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Air quality post-pandemic didn't improve as previously suspected

There were sudden but small decreases in emissions seen, but research shows weather played a part in particle distribution and concentrations.

SACRAMENTO, Calif. — The COVID-19 pandemic started with almost a standstill across the globe, from the ground, to the skies, as many sheltered in place.

But what was thought to be a silver lining throughout the pandemic, may not have been as significant as previously perceived.

A study from the University of Birmingham in the UK looked at 11 major cities across the globe that showed immediate drops in Particulate matter (PM 2.5) and Nitrogen dioxide (NO2) levels, in March and April as lockdowns were taking place due to the coronavirus. 

That drop in PM2.5 and NO2 meant better air quality. These gaseous compounds are known for causing respiratory issues and lower ozone concentrations. The compounds are typically found from vehicle and industrial emissions.

As the pandemic lockdowns took place, factories were forced to close and travel in major cities plummeted as much as 60%. While the drop in emissions were a bonus for our health and the environment, the long term effects didn't last.

“We have so many things happening at the same time, it’s always kind of hard to figure out, ‘what’s the cause and what’s the effect. What would have happened anyway'," Anthony Wexler, director of air quality research at UC Davis, said.

Air quality monitors showed lower concentrations of pollution in the air, but we’re now learning how much weather conditions played a part in pollutant distribution and concentrations.

Credit: Science Advances 13 Jan 2021: Vol. 7, no. 3, eabd6696 DOI: 10.1126/sciadv.abd6696

“We applied our special techniques to take out the effect of the weather and then looked at how concentrations changed compared to the situation immediately prior to the lockdown and the same period in the previous few years," Roy Harrison, a research and professor at the University of Birmingham, UK, said about the study.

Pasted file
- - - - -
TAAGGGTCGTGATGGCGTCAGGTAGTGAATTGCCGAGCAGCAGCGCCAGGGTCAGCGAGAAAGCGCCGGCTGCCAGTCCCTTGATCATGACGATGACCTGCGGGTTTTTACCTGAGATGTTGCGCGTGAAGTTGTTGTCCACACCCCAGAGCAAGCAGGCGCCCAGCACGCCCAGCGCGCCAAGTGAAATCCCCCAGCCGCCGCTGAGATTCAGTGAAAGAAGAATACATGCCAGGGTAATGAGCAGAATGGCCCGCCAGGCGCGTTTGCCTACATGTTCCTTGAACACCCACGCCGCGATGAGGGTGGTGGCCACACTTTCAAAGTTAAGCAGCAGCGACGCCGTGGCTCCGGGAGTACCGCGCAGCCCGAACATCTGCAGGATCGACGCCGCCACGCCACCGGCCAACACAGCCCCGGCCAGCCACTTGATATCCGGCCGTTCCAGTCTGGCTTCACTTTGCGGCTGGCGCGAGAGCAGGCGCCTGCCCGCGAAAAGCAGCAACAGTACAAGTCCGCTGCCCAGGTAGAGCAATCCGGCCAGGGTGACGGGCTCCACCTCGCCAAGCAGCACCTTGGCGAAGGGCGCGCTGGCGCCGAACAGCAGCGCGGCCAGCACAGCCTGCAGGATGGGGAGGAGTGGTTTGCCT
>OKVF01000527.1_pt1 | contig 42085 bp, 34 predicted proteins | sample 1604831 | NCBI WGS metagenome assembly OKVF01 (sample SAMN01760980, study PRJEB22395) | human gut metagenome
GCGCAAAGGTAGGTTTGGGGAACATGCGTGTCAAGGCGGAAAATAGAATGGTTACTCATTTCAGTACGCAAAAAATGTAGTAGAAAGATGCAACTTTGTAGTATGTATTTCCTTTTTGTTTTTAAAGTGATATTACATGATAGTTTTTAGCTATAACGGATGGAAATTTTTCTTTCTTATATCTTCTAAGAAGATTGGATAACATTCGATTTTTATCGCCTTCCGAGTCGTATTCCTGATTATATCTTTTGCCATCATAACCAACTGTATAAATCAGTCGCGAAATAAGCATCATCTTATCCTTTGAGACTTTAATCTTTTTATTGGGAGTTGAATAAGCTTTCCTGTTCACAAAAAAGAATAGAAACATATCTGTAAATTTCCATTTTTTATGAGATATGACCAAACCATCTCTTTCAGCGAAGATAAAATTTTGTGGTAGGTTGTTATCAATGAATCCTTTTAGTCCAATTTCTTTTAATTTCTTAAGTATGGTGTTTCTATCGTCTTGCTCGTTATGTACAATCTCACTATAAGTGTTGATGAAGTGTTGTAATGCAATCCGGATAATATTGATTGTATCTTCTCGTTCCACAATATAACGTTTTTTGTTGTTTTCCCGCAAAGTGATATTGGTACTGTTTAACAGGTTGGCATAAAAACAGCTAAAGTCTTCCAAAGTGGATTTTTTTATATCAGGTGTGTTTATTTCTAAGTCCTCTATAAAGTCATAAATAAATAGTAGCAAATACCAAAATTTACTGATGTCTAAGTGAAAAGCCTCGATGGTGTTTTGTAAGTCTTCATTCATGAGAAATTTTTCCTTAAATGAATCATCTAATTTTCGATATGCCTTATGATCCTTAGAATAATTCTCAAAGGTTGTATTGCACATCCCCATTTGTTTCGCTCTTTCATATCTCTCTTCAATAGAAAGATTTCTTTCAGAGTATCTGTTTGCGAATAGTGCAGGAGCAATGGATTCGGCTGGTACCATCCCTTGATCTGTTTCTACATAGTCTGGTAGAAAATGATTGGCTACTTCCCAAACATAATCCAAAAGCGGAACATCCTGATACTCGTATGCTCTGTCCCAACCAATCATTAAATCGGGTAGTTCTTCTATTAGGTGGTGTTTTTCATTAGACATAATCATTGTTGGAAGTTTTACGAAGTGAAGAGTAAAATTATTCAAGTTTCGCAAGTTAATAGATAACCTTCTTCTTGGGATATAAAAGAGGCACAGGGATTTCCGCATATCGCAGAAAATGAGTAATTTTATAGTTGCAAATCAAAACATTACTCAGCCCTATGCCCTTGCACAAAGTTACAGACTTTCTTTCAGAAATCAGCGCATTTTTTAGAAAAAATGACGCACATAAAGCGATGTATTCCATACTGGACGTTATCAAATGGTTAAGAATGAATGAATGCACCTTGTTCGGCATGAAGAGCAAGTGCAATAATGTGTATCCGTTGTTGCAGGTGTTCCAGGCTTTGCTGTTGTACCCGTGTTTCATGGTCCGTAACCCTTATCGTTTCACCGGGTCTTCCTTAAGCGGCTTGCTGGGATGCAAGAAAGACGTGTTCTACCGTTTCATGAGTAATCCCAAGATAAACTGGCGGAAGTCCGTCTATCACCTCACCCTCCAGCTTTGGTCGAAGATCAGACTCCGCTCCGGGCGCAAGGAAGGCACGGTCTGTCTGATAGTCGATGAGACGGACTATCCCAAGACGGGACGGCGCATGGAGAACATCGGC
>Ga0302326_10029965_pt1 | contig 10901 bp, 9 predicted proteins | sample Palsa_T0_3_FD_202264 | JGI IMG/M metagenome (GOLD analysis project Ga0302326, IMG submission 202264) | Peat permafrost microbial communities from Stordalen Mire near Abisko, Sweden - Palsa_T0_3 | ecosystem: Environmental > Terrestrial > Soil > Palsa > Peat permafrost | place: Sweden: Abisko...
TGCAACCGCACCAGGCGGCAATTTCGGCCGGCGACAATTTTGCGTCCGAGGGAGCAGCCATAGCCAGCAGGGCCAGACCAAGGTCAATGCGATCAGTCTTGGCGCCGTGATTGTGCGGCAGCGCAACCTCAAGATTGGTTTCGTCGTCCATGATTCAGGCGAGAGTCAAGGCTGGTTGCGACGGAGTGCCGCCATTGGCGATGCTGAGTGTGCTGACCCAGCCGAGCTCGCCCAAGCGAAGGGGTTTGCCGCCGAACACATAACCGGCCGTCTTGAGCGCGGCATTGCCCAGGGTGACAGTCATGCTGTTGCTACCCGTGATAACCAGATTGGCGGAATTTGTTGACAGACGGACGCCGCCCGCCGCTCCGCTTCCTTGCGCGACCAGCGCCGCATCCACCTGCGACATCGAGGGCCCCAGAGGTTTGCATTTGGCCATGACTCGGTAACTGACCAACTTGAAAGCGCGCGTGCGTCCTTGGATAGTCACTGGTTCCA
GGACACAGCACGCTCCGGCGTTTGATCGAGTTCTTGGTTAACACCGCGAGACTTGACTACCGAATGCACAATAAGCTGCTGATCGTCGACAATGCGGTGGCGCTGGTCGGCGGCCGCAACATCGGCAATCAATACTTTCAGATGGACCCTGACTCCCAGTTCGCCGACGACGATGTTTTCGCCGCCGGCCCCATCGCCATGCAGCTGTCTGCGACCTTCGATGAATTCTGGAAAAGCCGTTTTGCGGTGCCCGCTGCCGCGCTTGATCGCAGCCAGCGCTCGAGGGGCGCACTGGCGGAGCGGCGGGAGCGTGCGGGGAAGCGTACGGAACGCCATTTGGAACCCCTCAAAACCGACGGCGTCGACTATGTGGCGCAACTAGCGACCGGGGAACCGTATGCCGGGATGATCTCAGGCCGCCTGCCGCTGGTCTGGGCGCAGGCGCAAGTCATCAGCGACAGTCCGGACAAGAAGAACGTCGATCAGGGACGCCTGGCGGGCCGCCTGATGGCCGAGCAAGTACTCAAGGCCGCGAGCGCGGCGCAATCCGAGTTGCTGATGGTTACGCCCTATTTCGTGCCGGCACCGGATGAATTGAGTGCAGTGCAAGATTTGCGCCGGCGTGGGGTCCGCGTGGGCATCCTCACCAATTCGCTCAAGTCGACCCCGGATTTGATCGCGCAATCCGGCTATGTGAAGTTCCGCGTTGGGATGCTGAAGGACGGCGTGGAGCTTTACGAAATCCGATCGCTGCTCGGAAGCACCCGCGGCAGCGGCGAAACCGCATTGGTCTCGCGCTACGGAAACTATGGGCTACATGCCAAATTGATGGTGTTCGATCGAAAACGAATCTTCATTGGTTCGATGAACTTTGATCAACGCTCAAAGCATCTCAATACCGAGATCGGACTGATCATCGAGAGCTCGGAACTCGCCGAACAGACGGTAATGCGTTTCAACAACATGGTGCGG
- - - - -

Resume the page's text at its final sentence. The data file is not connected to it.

When asked how he and his colleagues were able to "take out the effect of weather," Harrison said they were able to use a "very clever machine learning techniques that you feed them lots of data from past years and the computer can learn how the different weather factors affect the pollution concentrations."

Wexler says using these de-weathering techniques are important. 

“Whenever they’re doing a comparison, between pre-COVID and post-COVID they have to figure out when the weather conditions are the same so they’re making a fair comparison,” Wexler said.

The 11 major cities studied were: Beijing, Wuhan, Milan, Rome, Madrid, London, Paris, Berlin, New York, Los Angeles, and Delhi. Of the 11, nine showed lower pollution levels. London and Paris were the exception.

“London received a lot of it’s particles that are formed in the air from chemical reactions. And London was receiving air from mainland Europe,” Harrison said.

According to Inrix, a traffic analytic firm, traffic to downtown areas of the US and UK were down as much as 65%, taking private cars and vehicles off the roadways for long periods of time in 2020.

Credit: Inrix

Larger vehicles like semi-trucks still added to emissions, and also contribute to larger pollution issues. With more large trucks on the roads due to toilet paper shortages and pandemic supplies, the reduction in air quality wasn’t as substantial.

While air quality improved for the first few months after lockdowns, it didn’t last long as factories and plants reopened, and cars were back on the roads.

So what’s the take away?

“It means we have to work really hard at cutting the emissions to get really big improvements in air quality," Harrison said. "We can get small improvements with little difficulty. But really big improvements require major cuts in activity and the emissions associated with that activity. Or we have to develop cleaner ways of doing things."

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